- The background information presented in the characterization of the ecologic, hydrologic, and geologic resources is overly broad in scope. Specifically, the descriptions of the relationship between landforms, streams, and surface water and the interaction with groundwater are mentioned as very important to fish in the watersheds, yet there is insufficient detail to assess these interactions and consequently, the characterization of these resources is weak. There is more detailed information available in the Environmental Baseline Document (EBD) regarding the relation between landforms, streams, groundwater, and fish habitat in the watershed.
David Atkins -- Hydrologist, expert in mine hydrology and geochemical assessment
- The importance of this impact [elimination of streams/wetlands], is not put in context of the watershed as a whole, so it is not possible to determine the magnitude of the risk to salmon. The Assessment also did not consider whether there are any methods that could effectively minimize, mitigate or compensate for these impacts.
- Without a more detailed understanding of the mine plan and associated engineering, as well as additional detailed analysis, it is difficult to determine if the failure probability estimates presented in the Assessment are reasonable.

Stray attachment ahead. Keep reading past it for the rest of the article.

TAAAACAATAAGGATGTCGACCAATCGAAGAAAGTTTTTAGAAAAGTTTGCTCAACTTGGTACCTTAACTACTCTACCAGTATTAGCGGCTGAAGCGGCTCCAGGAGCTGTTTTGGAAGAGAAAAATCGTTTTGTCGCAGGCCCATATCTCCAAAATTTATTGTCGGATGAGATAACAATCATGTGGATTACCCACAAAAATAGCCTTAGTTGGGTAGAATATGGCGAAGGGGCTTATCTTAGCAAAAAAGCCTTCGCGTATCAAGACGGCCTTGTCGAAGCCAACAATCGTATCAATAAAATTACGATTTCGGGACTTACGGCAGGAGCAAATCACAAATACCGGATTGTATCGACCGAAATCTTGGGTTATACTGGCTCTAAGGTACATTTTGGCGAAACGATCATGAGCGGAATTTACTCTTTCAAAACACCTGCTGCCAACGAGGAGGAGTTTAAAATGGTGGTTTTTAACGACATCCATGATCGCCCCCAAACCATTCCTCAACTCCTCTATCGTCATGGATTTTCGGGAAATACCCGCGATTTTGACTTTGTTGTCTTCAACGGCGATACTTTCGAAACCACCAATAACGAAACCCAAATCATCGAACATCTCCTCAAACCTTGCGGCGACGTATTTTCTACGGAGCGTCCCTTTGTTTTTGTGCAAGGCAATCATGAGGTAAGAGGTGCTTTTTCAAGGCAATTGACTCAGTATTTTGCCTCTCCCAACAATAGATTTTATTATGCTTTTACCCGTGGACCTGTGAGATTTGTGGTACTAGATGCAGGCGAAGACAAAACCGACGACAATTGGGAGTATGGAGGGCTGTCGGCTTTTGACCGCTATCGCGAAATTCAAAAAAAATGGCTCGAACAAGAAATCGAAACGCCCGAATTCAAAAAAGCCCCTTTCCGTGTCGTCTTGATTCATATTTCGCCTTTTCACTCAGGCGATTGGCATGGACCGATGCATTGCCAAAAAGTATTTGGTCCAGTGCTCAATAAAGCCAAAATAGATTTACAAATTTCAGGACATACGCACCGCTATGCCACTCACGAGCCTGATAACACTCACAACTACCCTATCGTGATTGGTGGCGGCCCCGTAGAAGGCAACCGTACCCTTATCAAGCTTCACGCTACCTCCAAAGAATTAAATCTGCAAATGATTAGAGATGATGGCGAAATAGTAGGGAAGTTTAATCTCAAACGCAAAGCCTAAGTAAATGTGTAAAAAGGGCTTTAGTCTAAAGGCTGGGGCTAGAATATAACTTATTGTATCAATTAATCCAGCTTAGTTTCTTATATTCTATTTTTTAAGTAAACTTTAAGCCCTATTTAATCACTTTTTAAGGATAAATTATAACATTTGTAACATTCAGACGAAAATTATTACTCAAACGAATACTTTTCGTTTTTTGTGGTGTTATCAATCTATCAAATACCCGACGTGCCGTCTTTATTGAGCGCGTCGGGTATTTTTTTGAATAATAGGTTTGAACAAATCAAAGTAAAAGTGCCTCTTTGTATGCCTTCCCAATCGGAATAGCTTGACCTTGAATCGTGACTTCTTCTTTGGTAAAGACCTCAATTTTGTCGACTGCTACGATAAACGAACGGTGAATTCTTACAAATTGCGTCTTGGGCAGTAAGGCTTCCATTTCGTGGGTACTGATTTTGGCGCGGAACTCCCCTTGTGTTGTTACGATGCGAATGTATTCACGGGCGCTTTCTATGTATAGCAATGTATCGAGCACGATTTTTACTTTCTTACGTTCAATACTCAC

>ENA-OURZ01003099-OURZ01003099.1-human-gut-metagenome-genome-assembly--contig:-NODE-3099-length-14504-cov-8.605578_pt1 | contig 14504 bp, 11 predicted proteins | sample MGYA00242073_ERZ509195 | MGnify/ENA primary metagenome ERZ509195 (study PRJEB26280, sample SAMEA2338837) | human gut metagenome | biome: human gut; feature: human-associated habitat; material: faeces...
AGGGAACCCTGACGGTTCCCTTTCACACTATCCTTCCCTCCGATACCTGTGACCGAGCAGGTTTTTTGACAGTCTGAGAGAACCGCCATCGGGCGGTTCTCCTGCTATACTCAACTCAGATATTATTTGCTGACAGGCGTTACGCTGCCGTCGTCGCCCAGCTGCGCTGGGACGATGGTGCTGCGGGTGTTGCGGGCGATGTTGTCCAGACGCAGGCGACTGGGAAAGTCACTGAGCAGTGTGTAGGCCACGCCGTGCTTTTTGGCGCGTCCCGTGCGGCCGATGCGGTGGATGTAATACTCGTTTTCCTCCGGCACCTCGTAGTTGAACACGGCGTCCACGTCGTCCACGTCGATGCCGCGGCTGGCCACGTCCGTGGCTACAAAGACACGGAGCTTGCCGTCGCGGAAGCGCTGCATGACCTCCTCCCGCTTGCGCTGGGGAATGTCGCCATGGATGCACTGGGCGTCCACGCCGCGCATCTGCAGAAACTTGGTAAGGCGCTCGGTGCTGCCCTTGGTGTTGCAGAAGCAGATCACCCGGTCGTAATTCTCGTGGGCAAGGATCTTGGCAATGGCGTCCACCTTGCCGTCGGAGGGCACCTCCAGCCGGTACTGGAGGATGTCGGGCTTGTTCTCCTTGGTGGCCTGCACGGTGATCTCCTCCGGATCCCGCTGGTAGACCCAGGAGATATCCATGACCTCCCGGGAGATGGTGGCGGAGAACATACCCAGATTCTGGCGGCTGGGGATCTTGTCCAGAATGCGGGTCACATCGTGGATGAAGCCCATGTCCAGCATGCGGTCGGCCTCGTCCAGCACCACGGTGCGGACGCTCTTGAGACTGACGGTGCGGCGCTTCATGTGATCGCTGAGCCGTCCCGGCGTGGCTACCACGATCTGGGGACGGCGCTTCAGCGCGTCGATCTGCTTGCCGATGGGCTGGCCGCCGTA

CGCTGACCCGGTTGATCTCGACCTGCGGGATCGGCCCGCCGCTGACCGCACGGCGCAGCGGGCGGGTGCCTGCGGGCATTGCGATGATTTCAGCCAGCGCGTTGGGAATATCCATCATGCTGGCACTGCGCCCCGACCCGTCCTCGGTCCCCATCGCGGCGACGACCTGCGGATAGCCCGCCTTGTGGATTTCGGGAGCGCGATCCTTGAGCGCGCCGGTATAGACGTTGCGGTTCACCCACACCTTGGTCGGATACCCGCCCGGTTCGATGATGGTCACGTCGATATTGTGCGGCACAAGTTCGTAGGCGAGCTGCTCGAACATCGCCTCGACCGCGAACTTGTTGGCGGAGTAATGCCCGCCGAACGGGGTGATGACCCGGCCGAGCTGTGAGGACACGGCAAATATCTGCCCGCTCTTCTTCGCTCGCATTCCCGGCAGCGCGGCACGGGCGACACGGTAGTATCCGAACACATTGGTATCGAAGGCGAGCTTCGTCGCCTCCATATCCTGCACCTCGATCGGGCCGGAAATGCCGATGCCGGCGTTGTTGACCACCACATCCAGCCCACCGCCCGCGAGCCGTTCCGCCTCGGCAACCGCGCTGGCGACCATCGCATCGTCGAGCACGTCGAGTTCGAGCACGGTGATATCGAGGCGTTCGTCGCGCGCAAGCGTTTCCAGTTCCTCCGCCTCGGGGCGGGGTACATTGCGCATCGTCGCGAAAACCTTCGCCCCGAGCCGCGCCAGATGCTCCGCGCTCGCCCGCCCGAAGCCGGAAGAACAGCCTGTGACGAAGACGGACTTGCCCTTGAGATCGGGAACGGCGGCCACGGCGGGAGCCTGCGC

Dirk van Zyl -- Professor and Chair of Mining and the Environment at the Norman B. Keevil Institute of Mining Engineering, University of British Columbia and expert on sustainable mineral development
- Any mine in Bristol Bay will have to undergo a rigorous and lengthy regulatory review and permitting process. I do not know of a process that will exclude consideration of the impact of all mine facilities on the streams and wetlands in the region. Therefore, I would suggest that the full implications of "mine operations conducted according to conventional practices, including common mitigation measures, and that meet applicable criteria and standard" should have been addressed in the report.
- Because of this major oversight of the realities when permitting and operating a mine it is essential that the scenarios be reviewed by evaluating effects that regulatory requirements and resulting mitigation methods would have.